Each time I watched Paul grab OJ from the fridge to drink from the carton or warm up some more leftovers, that question went off in my head. It wasn’t tripping over his free-loading; laying around the house, eating up the food, being here when I closed my eyes at night, and at first morning blink. I wasn’t tripping over that. My roomate’s never around any way.
I was annoyed that Paul was suffocating me when I needed to have some privacy. I needed to sleep alone. To eat alone. To be left alone.
He finally left on Thursday. He fled into the Harlem night like swirls of dust after a good porch sweeping. Good-grief. It felt like fresh air returned to the house and I could breath again.
By the time he left, the gloom had passed. It always does, like a storm cloud that exhausted itself then cast the sky steely gray. But even in the damp quiet, I needed to figure out my life. Figure out how I’d so easily slipped into another dark episode. He wouldn’t give me space to do that.
Honestly, I didn’t ask for it. My ass is too polite. Instead, I let him crowd my space with his twisted energy and shards of chatter that occasionally erupted silence like the smattering of glass. Paul is the only man I know that can accomplish avoidance and suffocation in one. When he wasn’t on campus, he was sitting on the living room couch, comforted by an open window, reading a book. Not talking to me, talking through this, trying to figure out if we could salvage what was left. No. There was no love happening. There was the only the turning of pages, fan blades cutting through air, and the occasional profanity shouted on the other side of the window.
“Yo, I’m about to pick up something from the bookstore.”
I had just walked home from work and I was changing into a cotton dress. Our AC was broken. If Paul wasn’t there, I would have stripped naked, and curled up next to the fan. “Okay.”
“You wanna come with me.”
“Yea, that’s cool.”
We walked down into the 145th street subway platform and waited on the C. It was hot as hell. I could feel beads of sweat crowding my kitchen. He wrapped one arm around my waist and held my hand with the other. “You alright?”
“I’m good.” Since when had I become so delicate? Since when had he grown so quiet. Where was the man that hosted Fight Night in undergrad, shouting at the TV screen like he was ringside. Where was the man that gave Black kids from New Haven tours of Yale? Where was he? Still it was a nice gesture and the only one I can recall from the week. Paul held my hand until we made it to the used and rare bookstore in Noni’s neighborhood.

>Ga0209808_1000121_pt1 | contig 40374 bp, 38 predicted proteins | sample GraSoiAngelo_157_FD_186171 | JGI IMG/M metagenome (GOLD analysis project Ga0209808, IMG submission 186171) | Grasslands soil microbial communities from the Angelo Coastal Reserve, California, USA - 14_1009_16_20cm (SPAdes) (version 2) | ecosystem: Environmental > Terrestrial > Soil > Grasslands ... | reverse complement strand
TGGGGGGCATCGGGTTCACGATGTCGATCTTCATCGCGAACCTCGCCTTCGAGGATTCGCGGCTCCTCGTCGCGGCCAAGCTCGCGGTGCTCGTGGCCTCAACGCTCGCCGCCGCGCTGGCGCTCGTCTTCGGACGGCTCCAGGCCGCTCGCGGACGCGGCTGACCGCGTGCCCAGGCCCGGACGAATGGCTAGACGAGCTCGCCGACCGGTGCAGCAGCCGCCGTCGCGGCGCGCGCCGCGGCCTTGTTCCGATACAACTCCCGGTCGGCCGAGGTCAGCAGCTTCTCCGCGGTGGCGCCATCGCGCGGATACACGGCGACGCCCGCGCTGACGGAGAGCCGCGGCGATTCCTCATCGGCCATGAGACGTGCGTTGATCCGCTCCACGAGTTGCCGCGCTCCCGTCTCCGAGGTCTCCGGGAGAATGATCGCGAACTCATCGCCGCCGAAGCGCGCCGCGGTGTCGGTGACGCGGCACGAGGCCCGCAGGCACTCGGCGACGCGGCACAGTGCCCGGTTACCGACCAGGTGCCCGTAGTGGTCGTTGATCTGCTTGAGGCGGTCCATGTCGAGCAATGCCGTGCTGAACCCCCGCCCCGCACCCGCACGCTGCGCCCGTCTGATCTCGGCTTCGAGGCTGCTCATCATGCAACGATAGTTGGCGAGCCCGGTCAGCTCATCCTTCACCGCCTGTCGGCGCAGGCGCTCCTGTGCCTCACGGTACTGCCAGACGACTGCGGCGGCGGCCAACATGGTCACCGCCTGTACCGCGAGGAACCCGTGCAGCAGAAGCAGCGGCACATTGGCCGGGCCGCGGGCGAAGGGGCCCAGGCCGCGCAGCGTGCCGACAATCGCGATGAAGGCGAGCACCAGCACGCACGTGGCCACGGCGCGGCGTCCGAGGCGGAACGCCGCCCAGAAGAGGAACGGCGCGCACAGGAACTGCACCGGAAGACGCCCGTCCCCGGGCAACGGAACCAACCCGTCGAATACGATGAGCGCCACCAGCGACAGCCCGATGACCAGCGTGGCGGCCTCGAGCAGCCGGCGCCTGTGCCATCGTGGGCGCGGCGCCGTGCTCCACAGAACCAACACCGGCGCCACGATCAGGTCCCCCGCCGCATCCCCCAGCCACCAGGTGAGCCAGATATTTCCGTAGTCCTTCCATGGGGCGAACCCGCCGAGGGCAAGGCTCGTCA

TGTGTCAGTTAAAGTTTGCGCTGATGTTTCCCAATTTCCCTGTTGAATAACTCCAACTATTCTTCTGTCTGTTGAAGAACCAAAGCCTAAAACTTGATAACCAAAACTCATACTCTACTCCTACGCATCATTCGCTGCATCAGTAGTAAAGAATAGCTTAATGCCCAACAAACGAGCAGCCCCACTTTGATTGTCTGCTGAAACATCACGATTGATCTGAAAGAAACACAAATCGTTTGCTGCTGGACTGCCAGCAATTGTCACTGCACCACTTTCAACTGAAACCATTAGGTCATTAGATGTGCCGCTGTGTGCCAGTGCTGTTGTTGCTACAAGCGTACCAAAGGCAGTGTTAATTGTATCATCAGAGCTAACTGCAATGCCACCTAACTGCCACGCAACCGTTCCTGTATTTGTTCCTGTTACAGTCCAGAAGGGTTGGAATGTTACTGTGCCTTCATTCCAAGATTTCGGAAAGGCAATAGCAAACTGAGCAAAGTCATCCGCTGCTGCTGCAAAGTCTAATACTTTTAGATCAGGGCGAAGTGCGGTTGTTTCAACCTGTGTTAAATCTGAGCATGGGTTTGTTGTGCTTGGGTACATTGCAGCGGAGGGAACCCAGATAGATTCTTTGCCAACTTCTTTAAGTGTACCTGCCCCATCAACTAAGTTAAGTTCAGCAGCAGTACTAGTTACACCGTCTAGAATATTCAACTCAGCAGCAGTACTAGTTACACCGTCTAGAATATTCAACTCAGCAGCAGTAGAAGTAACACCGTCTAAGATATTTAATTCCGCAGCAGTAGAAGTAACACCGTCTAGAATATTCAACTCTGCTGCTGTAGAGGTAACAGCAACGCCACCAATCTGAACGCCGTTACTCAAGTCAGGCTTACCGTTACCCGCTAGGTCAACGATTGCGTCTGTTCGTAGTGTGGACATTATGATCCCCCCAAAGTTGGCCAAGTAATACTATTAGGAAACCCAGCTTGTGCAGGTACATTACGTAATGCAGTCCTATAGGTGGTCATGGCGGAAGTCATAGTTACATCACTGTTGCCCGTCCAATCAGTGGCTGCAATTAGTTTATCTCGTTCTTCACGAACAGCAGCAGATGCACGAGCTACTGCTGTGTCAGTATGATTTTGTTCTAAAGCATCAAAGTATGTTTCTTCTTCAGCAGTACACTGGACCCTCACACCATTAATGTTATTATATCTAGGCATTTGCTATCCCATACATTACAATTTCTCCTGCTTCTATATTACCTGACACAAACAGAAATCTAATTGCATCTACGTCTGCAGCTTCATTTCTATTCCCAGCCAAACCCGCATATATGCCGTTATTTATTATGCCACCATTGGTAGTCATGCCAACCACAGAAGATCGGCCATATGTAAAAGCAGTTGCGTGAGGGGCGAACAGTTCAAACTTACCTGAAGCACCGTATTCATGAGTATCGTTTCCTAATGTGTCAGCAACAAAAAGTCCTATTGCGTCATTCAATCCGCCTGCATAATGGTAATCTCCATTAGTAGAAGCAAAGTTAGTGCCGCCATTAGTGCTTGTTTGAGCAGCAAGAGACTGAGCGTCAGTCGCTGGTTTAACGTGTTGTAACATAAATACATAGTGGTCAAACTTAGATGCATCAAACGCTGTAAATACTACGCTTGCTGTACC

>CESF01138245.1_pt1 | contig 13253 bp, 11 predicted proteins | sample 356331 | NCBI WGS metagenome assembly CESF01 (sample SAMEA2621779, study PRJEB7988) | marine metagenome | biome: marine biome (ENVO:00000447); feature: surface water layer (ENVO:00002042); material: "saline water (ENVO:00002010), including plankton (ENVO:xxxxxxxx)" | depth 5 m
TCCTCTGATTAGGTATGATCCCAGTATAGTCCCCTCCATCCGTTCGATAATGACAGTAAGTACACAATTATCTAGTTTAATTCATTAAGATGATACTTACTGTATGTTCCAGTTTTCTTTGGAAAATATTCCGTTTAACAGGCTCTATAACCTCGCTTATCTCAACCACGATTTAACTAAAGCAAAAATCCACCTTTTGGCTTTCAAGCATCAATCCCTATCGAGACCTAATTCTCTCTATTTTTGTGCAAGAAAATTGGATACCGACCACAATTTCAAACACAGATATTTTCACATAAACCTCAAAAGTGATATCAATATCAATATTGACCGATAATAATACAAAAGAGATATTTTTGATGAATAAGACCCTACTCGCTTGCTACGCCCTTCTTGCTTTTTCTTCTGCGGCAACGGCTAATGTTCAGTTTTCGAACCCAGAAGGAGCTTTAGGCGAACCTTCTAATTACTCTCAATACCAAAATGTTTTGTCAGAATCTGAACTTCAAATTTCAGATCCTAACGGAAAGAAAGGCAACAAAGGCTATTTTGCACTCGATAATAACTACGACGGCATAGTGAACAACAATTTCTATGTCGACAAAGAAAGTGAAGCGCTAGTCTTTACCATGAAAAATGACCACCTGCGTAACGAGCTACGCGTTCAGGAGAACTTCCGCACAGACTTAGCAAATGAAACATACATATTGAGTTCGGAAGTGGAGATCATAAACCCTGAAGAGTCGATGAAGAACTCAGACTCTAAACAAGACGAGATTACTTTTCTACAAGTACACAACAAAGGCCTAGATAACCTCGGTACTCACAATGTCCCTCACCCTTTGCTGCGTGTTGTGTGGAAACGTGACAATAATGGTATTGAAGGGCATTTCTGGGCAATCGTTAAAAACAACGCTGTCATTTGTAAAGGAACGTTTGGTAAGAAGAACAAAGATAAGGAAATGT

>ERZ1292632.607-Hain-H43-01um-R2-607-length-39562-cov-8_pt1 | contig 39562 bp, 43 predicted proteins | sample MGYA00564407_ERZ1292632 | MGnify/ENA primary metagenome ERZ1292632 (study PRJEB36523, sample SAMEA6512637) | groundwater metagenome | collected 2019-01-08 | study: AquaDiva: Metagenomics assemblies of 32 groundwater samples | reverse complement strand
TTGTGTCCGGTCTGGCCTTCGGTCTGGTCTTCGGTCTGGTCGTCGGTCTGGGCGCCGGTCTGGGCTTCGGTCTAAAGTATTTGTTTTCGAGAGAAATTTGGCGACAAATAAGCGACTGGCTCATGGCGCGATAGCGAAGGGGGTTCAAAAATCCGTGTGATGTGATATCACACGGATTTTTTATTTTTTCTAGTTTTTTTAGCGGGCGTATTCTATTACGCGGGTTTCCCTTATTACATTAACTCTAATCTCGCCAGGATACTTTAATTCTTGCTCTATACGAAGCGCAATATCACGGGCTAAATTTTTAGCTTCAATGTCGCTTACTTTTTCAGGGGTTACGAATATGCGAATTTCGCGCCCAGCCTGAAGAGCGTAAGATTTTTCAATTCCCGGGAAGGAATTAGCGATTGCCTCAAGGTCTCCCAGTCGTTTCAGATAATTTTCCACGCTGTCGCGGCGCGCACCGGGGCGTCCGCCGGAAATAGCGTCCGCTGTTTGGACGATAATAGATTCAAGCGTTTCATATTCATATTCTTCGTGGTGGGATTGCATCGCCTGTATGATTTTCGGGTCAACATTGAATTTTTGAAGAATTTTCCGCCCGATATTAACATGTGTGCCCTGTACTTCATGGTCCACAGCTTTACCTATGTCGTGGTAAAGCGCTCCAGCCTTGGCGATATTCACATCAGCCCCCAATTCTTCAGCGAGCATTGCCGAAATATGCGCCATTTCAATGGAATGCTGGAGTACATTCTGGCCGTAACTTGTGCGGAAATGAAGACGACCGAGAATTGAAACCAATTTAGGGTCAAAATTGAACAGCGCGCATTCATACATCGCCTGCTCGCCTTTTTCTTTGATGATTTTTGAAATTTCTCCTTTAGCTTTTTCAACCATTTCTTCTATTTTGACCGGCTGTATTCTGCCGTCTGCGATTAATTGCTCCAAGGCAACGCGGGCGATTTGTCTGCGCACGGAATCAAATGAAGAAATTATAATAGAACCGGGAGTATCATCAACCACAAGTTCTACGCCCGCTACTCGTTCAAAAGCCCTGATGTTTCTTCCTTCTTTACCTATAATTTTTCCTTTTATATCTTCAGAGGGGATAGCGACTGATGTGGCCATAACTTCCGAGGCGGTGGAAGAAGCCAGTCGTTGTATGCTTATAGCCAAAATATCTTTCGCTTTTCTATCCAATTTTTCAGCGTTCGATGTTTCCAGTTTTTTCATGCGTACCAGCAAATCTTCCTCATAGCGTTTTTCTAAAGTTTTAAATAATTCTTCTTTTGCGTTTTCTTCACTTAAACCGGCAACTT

I had been feeling guilty that his being there wasn’t the healing I needed. A month ago, the only thing I wanted was Paul to come around. To know where he was and to know he was thinking of me. I felt the guilt of a sinner when he finally tosses a prayer in the air it comes down unanswered. His presence wasn’t my healing. Let him tell it, it was the healing, the salvation and the testimony.
I don’t know why men think that their jism is the cure-all, like it can mend a broken-heart and fix a relationship. No. Cum is not super glue, it’s just cum.
Every night, like clockwork, he’d come in from the shower, hit the lights. Take off his boxers. Force my legs open and pump me like with enough effort he could cum inside my mind . His body felt good to me. Better than I should admit. But something wasn’t right.
This wasn’t the same sex that made me fall asleep with a smile on my lips. This wasn’t the sex that made me want to get up and make him breakfast, make him feel like a King at my kitchen table. I felt like he was feeding me left overs. Spoils that he’d either been sharing with someone else or had been left sitting for so long, they’d gotten stale.
I wanted his love when it was fresh. I wasn’t satisfied with the day-old, caked up kisses he was feeding me. It wasn’t filling it any more. I was hungry. Hungrier than I ever knew.
Somehow, I was fasting and it wasn’t for my spirit.
What Paul and I have is past it’s expiration date. It no longer smells the same. It no longer looks the same nor tastes the same.
Ayesha is a writer, dancer, and the founder of WomenLovePower.com, a tech-enabled brand that provides resources on charm, seduction, sacred sexuality, and feminine warfare. A self-confessed afromantic, Ayesha's first love is romantic fiction and poetry. When away from her keyboard, she enjoys New Jack Swing throwbacks, 90's sitcoms, running, sleep, and Cabernet.
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